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0 - Z Facts About The World

  1. Economy - Unemployment rate (%): 30% combined unemployment and underemployment in many non-industrialized countries; developed countries typically 4%-12% unemployment (2007 estimate)

  2. Transnational Issues - Trafficking in persons: current situation: approximately 800,000 people, mostly women and children, are trafficked annually across national borders, not including millions trafficked within their own countries; at least 80% of the victims are female and up to 50% are minors; 75% of all victims are trafficked into commercial sexual exploitation; almost two-thirds of the global victims are trafficked intra-regionally within East Asia and the Pacific (260,000 to 280,000 people) and Europe and Eurasia (170,000 to 210,000 people); Tier 2 Watch List: Albania, Argentina, Armenia, Azerbaijan, Bahrain, Burundi, Cameroon, Central African Republic, Chad, China, Costa Rica, Cote d'Ivoire, Cyprus, Democratic Republic of the Congo, Dominican Republic, Egypt, Equatorial Guinea, Gabon, The Gambia, Guatemala, Guinea, Guinea-Bissau, Guyana, India, Jordan, Libya, Malaysia, Montenegro, Mozambique, Niger, Panama, Republic of the Congo, Russia, South Africa, Sri Lanka, Tajikistan, Uzbekistan, Venezuela, Zambia, Zimbabwe; Tier 3: Algeria, Burma, Cuba, Fiji, Iran, Kuwait, Moldova, North Korea, Oman, Papua New Guinea, Qatar, Saudi Arabia, Sudan, Syria (2008)

  3. Economy - Industrial production growth rate (%): 2.2% (2008 estimate)

  4. Military - Military expenditures (% of GDP): roughly 2% of GDP of gross world product (2005 estimate)

  5. People - Religions (%): Christians 33.32% (of which Roman Catholics 16.99%, Protestants 5.78%, Orthodox 3.53%, Anglicans 1.25%), Muslims 21.01%, Hindus 13.26%, Buddhists 5.84%, Sikhs 0.35%, Jews 0.23%, Baha'is 0.12%, other religions 11.78%, non-religious 11.77%, atheists 2.32% (2007 estimate)

  6. Communications - Internet users: 1,018,057,389 (2005)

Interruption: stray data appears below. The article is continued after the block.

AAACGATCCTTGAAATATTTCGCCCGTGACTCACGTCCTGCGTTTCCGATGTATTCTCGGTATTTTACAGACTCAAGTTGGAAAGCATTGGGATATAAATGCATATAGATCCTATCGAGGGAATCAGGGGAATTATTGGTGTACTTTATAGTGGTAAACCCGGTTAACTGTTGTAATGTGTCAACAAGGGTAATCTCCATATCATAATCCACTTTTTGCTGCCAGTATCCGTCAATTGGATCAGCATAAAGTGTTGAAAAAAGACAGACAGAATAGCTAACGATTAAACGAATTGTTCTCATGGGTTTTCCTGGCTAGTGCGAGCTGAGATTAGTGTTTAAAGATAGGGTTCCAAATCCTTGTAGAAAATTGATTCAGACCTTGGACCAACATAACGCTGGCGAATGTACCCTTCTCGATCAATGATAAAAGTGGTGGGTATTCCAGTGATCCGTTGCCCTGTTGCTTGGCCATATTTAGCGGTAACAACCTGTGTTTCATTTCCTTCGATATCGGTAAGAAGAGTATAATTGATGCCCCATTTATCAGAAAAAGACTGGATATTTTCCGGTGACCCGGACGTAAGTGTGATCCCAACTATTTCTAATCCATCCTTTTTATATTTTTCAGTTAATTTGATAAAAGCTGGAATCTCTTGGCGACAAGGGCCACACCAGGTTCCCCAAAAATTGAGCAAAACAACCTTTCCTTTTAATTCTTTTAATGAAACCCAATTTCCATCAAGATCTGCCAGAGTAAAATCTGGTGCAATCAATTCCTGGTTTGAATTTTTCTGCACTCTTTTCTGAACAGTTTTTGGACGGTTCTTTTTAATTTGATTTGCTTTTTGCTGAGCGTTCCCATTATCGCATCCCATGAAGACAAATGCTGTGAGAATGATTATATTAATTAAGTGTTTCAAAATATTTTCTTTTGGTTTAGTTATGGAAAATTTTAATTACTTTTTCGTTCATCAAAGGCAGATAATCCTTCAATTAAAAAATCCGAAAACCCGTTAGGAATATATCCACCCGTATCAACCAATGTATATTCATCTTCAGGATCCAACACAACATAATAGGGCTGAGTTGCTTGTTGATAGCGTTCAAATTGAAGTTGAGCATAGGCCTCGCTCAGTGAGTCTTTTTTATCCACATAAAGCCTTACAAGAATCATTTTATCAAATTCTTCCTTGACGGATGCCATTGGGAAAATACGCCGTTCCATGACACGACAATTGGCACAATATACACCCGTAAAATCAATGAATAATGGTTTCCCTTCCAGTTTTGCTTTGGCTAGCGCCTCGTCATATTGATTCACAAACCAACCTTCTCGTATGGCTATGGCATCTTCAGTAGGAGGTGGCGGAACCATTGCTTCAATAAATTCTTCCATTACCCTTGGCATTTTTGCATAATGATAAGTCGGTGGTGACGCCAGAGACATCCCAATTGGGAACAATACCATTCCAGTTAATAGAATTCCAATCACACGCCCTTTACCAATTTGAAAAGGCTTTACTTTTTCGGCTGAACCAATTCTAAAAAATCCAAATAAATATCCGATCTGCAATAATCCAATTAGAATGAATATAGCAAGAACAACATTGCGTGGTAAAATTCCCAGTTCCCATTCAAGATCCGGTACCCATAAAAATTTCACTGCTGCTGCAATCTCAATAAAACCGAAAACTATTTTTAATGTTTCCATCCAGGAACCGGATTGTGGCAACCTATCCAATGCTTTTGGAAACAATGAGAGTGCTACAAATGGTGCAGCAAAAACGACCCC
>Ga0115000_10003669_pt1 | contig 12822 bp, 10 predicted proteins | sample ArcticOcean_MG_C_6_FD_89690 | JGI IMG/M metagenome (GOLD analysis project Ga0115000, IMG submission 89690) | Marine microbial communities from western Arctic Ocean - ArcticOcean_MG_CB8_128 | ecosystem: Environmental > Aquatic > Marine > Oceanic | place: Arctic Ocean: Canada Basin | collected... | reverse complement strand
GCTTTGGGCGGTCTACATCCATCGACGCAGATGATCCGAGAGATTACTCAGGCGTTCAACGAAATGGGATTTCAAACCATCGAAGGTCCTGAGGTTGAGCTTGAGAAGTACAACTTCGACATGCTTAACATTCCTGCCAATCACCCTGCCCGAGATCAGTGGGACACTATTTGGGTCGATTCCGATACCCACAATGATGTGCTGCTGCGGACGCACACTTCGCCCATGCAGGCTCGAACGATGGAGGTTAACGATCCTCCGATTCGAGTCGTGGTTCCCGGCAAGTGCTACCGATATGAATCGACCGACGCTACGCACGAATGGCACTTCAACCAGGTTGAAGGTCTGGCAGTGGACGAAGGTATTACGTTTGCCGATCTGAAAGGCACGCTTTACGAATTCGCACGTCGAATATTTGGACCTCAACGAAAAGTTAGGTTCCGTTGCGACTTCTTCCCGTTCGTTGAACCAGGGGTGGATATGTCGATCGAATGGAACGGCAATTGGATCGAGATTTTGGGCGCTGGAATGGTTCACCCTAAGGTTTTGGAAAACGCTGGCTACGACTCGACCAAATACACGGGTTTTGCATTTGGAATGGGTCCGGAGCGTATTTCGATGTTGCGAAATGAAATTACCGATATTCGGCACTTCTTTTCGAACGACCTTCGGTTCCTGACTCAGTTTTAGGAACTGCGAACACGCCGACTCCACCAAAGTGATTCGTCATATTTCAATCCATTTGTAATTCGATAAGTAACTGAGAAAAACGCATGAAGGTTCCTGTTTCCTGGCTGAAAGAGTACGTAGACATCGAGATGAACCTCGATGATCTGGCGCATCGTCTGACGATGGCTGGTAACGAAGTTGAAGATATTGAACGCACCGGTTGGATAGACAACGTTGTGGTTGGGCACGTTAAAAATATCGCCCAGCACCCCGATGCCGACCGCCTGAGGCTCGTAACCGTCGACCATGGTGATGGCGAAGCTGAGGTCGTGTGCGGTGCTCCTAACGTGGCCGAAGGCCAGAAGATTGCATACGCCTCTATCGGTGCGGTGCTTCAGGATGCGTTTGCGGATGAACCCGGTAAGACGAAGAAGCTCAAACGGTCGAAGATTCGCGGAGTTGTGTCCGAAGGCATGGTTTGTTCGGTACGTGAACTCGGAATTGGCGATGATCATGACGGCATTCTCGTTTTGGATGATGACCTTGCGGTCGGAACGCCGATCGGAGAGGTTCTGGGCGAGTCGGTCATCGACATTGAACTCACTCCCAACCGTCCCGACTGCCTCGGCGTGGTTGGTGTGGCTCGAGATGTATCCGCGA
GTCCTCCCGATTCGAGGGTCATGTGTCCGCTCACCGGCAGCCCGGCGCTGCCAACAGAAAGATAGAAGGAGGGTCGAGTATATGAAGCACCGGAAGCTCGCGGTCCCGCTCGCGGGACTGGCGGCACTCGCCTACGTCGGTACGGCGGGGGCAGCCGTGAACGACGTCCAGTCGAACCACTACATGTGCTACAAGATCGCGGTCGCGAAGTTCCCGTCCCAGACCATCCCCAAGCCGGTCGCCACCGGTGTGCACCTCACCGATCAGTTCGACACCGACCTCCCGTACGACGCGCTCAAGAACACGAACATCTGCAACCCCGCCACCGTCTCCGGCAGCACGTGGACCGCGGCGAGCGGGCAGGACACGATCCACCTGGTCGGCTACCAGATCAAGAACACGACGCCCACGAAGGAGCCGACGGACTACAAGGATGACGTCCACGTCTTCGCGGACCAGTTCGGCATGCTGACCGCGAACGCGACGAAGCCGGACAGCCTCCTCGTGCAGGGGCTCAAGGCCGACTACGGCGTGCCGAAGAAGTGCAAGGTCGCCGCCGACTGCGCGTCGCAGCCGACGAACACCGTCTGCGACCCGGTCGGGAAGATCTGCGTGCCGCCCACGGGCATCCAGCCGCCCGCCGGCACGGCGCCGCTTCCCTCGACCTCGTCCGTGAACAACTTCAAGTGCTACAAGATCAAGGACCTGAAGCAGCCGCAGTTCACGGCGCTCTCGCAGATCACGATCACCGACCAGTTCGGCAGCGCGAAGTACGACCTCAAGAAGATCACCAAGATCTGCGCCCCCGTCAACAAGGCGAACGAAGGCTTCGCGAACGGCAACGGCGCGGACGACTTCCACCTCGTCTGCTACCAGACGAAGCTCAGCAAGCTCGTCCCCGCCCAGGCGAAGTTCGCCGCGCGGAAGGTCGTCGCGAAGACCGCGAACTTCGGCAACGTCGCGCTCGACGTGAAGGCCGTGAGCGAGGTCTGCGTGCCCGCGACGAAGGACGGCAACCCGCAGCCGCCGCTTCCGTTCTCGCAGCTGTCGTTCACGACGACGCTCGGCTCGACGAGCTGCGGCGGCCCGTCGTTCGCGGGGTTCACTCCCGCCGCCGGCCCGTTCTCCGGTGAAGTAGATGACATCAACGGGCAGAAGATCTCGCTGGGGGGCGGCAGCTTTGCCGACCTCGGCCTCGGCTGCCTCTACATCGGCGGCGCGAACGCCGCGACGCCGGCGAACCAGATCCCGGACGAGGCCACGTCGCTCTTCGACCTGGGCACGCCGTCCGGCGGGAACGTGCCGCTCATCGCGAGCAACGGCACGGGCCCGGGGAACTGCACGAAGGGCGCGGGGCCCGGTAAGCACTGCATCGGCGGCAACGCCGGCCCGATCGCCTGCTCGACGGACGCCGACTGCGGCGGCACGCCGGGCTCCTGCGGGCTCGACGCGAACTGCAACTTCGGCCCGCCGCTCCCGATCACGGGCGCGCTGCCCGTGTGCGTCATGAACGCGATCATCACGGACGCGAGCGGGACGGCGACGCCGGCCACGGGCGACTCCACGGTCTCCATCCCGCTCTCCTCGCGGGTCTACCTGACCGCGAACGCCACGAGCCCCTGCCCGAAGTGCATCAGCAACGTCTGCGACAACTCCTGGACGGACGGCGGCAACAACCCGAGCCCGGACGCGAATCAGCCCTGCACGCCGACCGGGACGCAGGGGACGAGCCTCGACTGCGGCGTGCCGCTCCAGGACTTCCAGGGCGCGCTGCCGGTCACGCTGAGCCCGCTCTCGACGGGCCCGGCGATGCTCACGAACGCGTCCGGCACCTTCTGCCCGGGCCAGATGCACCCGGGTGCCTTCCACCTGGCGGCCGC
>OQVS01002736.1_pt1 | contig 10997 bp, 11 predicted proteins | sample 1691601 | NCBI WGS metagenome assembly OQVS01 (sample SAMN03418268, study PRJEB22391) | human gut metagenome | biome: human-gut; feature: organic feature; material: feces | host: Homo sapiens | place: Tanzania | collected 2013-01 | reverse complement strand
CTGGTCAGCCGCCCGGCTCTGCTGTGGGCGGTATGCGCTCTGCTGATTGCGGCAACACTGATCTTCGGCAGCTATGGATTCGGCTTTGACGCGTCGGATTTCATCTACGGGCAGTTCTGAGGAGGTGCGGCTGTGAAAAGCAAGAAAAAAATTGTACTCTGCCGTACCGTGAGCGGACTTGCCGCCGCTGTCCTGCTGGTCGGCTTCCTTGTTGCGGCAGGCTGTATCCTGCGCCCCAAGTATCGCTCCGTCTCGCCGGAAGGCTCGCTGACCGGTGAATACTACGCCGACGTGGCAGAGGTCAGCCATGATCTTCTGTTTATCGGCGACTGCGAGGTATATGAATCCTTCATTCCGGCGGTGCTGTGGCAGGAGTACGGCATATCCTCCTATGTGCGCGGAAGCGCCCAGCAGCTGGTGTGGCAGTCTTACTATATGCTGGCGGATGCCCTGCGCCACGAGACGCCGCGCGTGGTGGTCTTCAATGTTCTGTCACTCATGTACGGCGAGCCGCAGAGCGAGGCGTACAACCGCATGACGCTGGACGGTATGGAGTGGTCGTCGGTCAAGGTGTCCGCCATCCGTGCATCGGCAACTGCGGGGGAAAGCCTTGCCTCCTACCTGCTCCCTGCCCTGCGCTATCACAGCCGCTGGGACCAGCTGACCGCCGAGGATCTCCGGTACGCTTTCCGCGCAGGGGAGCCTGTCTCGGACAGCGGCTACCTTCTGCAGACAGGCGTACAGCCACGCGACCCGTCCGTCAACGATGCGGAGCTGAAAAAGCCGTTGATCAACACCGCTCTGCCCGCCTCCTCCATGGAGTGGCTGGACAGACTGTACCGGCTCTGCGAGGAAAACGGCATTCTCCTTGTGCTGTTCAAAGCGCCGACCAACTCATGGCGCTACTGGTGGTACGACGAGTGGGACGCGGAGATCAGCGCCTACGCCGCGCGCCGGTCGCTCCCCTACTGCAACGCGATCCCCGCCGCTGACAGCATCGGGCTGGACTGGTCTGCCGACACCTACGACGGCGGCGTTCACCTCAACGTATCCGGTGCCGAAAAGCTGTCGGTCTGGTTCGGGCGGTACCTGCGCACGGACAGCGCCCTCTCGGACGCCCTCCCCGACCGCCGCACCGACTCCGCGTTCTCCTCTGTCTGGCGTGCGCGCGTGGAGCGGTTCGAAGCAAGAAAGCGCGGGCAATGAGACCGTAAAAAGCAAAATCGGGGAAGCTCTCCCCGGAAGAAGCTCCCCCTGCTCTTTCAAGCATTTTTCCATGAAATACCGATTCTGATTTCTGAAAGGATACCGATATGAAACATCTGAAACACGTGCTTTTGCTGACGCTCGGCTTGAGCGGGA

7. People - Birth rate (births/1,000 population): 20.18 births/1,000 population (2008 estimate)

  8. Economy - Imports - commodities (%): the whole range of industrial and agricultural goods and services; top ten - share of world trade: see listing for exports

  9. Transportation - Merchant marine: total: 33,222 ships (1000 GRT or over) (2006)

  10. Geography - Geographic overview: The surface of the earth is approximately 70.9% water and 29.1% land. The former portion is divided into large water bodies termed oceans. The World Factbook recognizes and describes five oceans, which are in decreasing order of size: the Pacific Ocean, Atlantic Ocean, Indian Ocean, Southern Ocean, and Arctic Ocean.; The land portion is generally divided into several, large, discrete landmasses termed continents. Depending on the convention used, the number of continents can vary from five to seven. The most common classification recognizes seven, which are (from largest to smallest): Asia, Africa, North America, South America, Antarctica, Europe, and Australia. Asia and Europe are sometimes lumped together into a Eurasian continent resulting in six continents. Alternatively, North and South America are sometimes grouped as simply the Americas, resulting in a continent total of six (or five, if the Eurasia designation is used).; North America is commonly understood to include the island of Greenland, the isles of the Caribbean, and to extend south all the way to the Isthmus of Panama. The easternmost extent of Europe is generally defined as being the Ural Mountains and the Ural River; on the southeast the Caspian Sea; and on the south the Caucasus Mountains, the Black Sea, and the Mediterranean. Africa's northeast extremity is frequently delimited at the Isthmus of Suez, but for geopolitical purposes, the Egyptian Sinai Peninsula is often included as part Africa. Asia usually incorporates all the islands of the Philippines, Malaysia, and Indonesia. The islands of the Pacific are often lumped with Australia into a "land mass" termed Oceania or Australasia.; Although the above groupings are the most common, different continental dispositions are recognized or taught in certain parts of the world, with some arrangements more heavily based on cultural spheres rather than physical geographic considerations.



Source: CIA - The World Factbook